Celebrating Literary Legends: A Tribute to Punjab’s Poets and Writers

by Manjari Singh

In the twilight of his life, poet Surjit Patar imagined the impermanence of physical art, envisioning paintings fading, sculptures eroding, but words enduring forever. This poignant reflection, captured in his revered poem ‘Kuj keha taan’, resonates deeply with those who cherish his literary legacy.

On June 9, Barnala’s grain market will become a beacon for thousands of farm and industrial workers, along with litterateurs and intellectuals, gathering to honor Patar. As the paddy-sowing season approaches, these individuals will brave the summer heat to pay homage to a poet whose words vividly depicted their struggles. Patar’s poems, such as ‘Jaga do mombattiyaan’ and ‘Ki hoya je aayi patjhad’, which speak of hope and resilience, will echo in their hearts as they celebrate his enduring influence.

This celebration is reminiscent of another significant literary homage. In the summer of 2019, the village of Dhudike in Moga came alive with festivities marking the 100th birthday of novelist Jaswant Singh Kanwal. A five-day Puranmashi Punjabi Jorr Mela, inspired by Kanwal’s classic novel, drew writers, scholars, and activists from across the state. The event, spearheaded by Kanwal’s grandson Sumail Sidhu, a historian, continues annually even after Kanwal’s passing, commemorating his profound impact on Punjabi prose and rural diction.

Dhudike, home to both Kanwal and Lala Lajpat Rai, has become a hub of literary activity, celebrating not only Kanwal but also other literary giants like Shiv Batalvi and Balraj Sahni. Sahni, a devoted admirer of Kanwal’s work, spent considerable time in Dhudike while writing his travelogues. This vibrant literary ecosystem nurtures the memory of these writers, fostering a deep connection between their works and the community.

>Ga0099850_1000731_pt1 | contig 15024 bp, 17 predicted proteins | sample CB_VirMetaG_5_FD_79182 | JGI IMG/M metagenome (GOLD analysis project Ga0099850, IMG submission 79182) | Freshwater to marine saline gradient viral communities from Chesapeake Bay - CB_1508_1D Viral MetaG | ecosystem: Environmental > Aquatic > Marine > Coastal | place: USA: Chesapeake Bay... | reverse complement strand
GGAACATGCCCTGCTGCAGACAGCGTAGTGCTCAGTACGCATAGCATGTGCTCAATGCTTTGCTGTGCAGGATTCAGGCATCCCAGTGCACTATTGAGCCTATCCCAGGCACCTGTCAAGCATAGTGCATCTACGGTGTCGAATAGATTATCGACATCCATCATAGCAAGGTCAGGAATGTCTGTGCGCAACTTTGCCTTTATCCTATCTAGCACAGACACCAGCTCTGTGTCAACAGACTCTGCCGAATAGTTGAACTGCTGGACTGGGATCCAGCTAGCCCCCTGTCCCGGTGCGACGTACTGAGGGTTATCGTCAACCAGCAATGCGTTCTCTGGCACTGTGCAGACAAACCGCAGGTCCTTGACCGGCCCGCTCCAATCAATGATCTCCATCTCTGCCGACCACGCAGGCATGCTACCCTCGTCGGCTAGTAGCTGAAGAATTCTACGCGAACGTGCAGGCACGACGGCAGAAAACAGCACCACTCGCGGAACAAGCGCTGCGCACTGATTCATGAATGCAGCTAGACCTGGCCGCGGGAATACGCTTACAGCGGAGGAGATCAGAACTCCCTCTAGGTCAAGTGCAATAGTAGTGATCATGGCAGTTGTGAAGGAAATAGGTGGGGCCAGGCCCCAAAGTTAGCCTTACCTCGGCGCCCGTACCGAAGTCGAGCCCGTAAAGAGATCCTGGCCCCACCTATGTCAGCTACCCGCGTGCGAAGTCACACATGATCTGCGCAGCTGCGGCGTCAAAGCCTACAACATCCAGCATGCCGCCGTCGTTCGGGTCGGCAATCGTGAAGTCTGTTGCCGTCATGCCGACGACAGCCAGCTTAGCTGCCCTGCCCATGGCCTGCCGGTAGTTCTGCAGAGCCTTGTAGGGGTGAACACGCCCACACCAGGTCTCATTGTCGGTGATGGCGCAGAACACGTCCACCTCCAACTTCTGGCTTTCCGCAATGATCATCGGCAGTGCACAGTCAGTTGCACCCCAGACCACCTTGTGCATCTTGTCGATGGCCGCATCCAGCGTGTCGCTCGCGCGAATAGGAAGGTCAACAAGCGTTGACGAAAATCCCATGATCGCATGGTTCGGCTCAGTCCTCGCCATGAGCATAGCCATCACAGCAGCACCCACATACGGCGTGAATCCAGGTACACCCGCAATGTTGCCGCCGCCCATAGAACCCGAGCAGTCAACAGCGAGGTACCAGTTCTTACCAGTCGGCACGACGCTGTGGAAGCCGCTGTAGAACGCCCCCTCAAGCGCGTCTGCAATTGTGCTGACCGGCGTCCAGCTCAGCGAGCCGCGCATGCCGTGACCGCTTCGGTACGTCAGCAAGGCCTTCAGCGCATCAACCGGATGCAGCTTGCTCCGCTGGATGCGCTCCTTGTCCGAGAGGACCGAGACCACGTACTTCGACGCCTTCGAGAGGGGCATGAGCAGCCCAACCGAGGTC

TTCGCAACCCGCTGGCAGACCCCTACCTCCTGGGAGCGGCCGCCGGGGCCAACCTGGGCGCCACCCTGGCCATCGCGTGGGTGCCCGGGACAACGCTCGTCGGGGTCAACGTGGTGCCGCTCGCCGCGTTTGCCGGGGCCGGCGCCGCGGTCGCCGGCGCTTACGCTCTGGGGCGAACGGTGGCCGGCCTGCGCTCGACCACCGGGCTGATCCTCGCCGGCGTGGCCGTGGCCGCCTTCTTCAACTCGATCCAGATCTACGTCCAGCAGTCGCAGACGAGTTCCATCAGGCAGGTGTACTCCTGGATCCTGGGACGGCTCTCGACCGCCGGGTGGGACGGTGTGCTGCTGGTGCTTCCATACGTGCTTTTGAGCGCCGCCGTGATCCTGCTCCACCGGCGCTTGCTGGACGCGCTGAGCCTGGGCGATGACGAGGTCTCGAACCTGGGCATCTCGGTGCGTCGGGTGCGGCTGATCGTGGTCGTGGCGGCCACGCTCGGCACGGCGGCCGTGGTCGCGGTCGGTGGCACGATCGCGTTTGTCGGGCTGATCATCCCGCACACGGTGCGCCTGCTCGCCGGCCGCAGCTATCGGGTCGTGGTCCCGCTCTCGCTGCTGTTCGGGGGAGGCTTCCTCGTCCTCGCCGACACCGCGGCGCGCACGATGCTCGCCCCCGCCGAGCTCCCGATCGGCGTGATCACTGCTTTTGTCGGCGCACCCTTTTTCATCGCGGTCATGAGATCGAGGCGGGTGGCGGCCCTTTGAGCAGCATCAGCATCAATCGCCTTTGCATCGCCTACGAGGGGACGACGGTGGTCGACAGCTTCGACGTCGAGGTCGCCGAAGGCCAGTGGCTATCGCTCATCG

Gursharan Singh, another towering figure in Punjabi literature, is remembered through various initiatives. His daughters have preserved his legacy with an online archive and a museum in Chandigarh, which housed a permanent photo exhibition and numerous scripts, letters, and recordings. Although the Chandigarh house has been sold, plans are underway to establish a new museum in Amritsar, dedicated to his life and work.

Singh’s impact was profoundly felt during his lifetime, with the Gursharan Singh Naat Utsav in Chandigarh and a massive gathering in Kussa village in 2006 celebrating his contributions. These events, like the Prof Mohan Singh Mela in Ludhiana and other commemorations across Punjab, highlight the enduring significance of Punjabi literature and culture.

In the picturesque Andretta in Palampur, students from Punjabi University once performed plays in honor of Norah Richards, the grande dame of Punjabi theatre. Although this tradition halted post-Covid, a bust of Richards now stands there, symbolizing her lasting influence. Similarly, the Dr. Balbir Singh Sahit Kendra in Dehradun and the renaming of Silvi Park in Mohali after Santokh Singh Dhir serve as enduring tributes to these literary icons.

A recent addition to these memorials is a complex dedicated to Pash and Hans Raj in Talwandi Salem, Nakodar, where they were martyred in 1988. This complex stands as a testament to Pash’s enduring legacy as a symbol of resistance.

However, amid these celebrations, concerns about the sustainability of such memorials persist. Ramanjit Sidhu, Dhir’s grandson, emphasizes that while symbolic gestures are appreciated, they are insufficient. He highlights the lack of reprinted works and significant awards for Punjabi writers, fearing that only those stories included in school syllabi will endure.

Amarjit Chandan echoes this sentiment, urging Punjabis to learn from the West in commemorating their literary figures by naming streets and institutions after them. He laments the absence of memorials for many great Punjabi icons, emphasizing the need for more tangible and lasting tributes.

Despite these challenges, the efforts to honor writers like Ram Sarup Ankhi in Barnala and the ongoing preservation of original manuscripts by scholars like Prof Pritam Singh illustrate a steadfast commitment to keeping Punjabi literature alive. As new generations step into the shoes of these literary giants, their words will continue to inspire and resonate, ensuring that their legacies endure.

Manjari Singh

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